Genghis Khan, X and Y chromosomes and true love

At the risk of groans from those who’ve heard me say this before, I’m as good at relationships as Genghis Khan was at living in peace with his neighbours. This means you’re free to take everything you read in today’s blog with a generous pinch of salt. Or maybe a couple of kilos of the stuff.

I got into a conversation about marriage over breakfast this morning. Doesn’t happen very often. I don’t do conversation over breakfast. Not since I stopped being married. And the flow was rather one-way even then. My brother and his wife were passing through on their way to Cornwall. They’ve been married less than two years, so the subject is still quite fresh in their minds. We started off talking about unrealistic expectations. Fairytale weddings. Happy-ever-after. That kind of stuff. Then we strayed into the idea that real marriage is more about love than paperwork. Dangerous territory.

Marriage has been in the news over the last couple of weeks. Specifically, marriage equality. A law that finally allows people who happen to be gay to do the paperwork as well as the love came into effect on 29th March. I’m in the odd position of not understanding why that’s such a big deal. Of course it’s a big deal for those who’ve been denied the right for all this time. What I don’t get is why so many other people are up in arms about it. What’s wrong with two human beings making a loving commitment to one another?

Some have even gone so far as to blame last winter’s floods on same-sex marriage. Seriously?  If God wants to wreak vengeance, he has plenty of other cause. Is it so bad for two people of the same gender to love one another? What about all the real horror perpetrated in the name of marriage down the ages? Polygamy. Adultery. Subjugation of women. Domestic violence. Rape. Child abuse. Murder. To name but a few.  Doesn’t that stuff bother these people’s God?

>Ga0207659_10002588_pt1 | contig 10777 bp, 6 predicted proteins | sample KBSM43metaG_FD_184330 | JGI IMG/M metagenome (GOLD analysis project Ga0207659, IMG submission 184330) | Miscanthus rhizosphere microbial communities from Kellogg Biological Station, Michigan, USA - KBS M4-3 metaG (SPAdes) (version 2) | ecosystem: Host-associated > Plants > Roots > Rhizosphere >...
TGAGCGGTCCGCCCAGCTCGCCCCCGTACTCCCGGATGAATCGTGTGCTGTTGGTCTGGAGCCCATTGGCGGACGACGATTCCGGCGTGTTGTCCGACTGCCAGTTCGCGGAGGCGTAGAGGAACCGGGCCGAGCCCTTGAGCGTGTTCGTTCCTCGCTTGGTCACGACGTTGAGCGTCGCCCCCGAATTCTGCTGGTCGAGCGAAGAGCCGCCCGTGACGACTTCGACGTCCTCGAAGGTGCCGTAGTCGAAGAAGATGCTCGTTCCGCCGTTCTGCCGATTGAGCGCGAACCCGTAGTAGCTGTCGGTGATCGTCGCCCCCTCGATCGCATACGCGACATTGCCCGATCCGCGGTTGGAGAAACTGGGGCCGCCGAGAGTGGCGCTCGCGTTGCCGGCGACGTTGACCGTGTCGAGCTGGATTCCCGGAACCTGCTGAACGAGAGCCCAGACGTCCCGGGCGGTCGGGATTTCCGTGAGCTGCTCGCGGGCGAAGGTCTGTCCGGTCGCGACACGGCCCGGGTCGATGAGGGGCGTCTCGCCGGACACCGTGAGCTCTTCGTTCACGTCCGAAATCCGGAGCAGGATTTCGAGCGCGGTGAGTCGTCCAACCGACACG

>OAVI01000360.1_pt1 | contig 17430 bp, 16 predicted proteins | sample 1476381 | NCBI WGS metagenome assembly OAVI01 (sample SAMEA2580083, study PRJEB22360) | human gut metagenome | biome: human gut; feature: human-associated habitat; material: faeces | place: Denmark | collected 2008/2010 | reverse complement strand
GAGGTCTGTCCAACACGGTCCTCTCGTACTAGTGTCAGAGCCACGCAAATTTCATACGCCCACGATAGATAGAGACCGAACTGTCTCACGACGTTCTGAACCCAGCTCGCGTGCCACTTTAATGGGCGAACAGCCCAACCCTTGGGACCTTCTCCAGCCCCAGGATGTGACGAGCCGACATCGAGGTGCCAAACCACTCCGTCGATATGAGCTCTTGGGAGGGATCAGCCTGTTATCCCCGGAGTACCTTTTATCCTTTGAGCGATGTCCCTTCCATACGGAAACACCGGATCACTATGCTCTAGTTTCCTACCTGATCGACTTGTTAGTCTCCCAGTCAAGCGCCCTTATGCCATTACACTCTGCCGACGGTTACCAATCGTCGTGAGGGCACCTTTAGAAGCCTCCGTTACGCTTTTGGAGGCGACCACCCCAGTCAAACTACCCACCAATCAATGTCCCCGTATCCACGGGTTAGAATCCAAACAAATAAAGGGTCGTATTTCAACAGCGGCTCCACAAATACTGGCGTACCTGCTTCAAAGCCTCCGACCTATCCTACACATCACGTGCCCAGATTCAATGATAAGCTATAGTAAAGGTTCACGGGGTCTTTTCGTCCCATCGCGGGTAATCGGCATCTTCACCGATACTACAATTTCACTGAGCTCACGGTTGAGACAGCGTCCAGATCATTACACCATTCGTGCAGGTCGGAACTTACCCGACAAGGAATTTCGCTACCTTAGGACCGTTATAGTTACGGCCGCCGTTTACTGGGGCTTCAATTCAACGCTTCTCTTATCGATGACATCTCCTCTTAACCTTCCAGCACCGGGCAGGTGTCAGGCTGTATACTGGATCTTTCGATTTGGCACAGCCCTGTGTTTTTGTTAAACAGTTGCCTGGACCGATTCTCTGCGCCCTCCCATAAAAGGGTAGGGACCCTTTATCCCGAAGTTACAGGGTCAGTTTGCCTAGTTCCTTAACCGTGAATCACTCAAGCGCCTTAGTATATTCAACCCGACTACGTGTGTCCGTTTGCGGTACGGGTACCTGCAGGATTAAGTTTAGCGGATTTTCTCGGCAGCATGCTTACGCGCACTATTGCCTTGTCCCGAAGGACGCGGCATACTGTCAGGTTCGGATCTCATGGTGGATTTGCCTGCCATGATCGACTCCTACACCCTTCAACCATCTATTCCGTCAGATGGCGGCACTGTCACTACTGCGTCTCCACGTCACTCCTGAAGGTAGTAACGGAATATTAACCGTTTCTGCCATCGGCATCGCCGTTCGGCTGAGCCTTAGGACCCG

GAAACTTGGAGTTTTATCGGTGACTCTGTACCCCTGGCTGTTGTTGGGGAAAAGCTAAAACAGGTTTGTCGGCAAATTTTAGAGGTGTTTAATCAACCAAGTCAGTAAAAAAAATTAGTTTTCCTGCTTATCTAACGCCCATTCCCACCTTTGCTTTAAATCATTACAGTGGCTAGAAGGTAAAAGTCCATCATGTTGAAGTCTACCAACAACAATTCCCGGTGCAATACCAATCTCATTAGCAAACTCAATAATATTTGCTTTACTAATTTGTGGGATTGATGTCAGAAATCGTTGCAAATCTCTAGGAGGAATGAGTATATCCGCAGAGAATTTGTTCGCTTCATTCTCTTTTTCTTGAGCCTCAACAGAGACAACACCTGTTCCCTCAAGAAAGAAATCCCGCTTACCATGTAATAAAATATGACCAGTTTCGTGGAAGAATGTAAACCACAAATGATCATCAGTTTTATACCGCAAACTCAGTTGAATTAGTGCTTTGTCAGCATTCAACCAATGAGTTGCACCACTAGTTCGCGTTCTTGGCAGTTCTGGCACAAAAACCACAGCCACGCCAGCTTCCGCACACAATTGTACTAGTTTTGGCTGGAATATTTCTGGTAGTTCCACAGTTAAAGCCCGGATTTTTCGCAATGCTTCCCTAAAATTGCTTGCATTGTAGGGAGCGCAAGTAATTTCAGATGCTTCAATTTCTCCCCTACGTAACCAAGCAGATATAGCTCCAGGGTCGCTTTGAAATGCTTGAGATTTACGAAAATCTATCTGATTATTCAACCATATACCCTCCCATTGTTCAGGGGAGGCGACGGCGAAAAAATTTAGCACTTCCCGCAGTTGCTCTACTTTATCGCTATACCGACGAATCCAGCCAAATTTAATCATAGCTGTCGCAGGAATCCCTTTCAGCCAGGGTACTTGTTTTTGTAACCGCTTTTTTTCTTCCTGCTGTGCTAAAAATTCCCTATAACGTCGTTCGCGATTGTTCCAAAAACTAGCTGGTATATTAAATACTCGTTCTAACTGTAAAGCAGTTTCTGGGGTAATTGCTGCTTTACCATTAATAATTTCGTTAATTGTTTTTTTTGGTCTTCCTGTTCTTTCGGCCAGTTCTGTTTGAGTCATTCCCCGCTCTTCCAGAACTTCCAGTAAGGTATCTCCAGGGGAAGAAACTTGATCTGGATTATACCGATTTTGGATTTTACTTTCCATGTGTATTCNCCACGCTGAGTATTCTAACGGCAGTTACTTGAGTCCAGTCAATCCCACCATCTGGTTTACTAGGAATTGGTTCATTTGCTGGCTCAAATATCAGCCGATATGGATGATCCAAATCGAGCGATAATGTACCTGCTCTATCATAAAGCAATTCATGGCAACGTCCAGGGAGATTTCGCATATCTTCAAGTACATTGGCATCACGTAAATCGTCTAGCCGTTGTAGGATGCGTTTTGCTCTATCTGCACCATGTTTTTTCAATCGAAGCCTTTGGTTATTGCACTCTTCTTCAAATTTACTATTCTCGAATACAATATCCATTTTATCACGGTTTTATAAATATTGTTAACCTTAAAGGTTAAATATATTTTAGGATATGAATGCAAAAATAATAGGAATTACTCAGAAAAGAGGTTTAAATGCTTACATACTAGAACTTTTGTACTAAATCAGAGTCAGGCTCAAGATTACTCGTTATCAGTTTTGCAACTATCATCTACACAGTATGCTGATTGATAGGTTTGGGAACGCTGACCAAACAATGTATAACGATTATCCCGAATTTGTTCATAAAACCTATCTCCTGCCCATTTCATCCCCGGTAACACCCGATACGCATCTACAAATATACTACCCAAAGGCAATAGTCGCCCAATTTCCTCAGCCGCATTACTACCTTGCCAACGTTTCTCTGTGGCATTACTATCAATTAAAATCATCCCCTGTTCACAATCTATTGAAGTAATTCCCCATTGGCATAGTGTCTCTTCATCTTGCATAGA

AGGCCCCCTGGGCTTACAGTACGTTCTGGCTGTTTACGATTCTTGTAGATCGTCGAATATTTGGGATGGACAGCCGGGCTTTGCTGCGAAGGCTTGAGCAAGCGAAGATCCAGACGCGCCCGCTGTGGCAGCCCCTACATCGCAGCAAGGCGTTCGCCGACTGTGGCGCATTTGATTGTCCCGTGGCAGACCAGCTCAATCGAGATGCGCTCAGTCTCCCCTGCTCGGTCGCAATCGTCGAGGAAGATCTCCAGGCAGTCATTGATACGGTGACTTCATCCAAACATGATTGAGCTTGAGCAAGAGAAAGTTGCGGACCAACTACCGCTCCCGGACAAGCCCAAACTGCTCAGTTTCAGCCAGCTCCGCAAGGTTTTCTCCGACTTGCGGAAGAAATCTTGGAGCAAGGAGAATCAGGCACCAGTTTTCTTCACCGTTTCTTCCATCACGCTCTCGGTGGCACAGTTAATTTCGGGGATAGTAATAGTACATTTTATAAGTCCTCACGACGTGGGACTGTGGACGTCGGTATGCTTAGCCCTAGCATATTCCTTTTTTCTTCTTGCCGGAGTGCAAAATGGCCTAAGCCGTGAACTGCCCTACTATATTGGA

One man, one woman, for life is the mantra. The ‘biblical model for marriage’ I’ve heard it called. I’m not sure what happens in the bible looks much like that. Polygamy’s the norm in the Old Testament. Where that vengeful God mostly hangs out. If all those wives failed to give you sons, you slept with the servants as well. And if a woman you happened to want didn’t fancy you, you could always rape her. She’d have to marry you then. It doesn’t sound much like a magical world of happy-ever-after to me.

Jesus’ approach was different. For a start, he wasn’t vengeful. He wasn’t married either. But he was an if-you-look-at-another-woman-with-lust-it’s-adultery man. And here’s the odd thing. All those people I’ve heard insist on biblical literalism (especially when it comes to things they don’t like about other people). They can always find a way round that one. It’s hyperbole. He didn’t really mean it literally. It’s a spiritual metaphor.

In a former life I used to marry people. The last bride I saw walking towards me was my own daughter. I will never forget that moment. I’m still an old romantic at heart. I’m just a lot more realistic about the commitment involved than I used to be. Marriage is all about love. Real warts-and-dirty-socks-and-squeezing-the-toothpaste-all-wrong love. Not paperwork. Not convention. Not ‘models’. Biblical or otherwise. On paper I was married for forty years. Forty years, two days and about three-and-a-half hours to be precise. I know people who’ve never done the paperwork. They didn’t see the need. Or they haven’t been allowed to until now. Nevertheless, they’re more married than I ever was. Regardless of the number of X or Y chromosomes involved.




1 Comment

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One response to “Genghis Khan, X and Y chromosomes and true love

  1. Gillian

    Very poignant.

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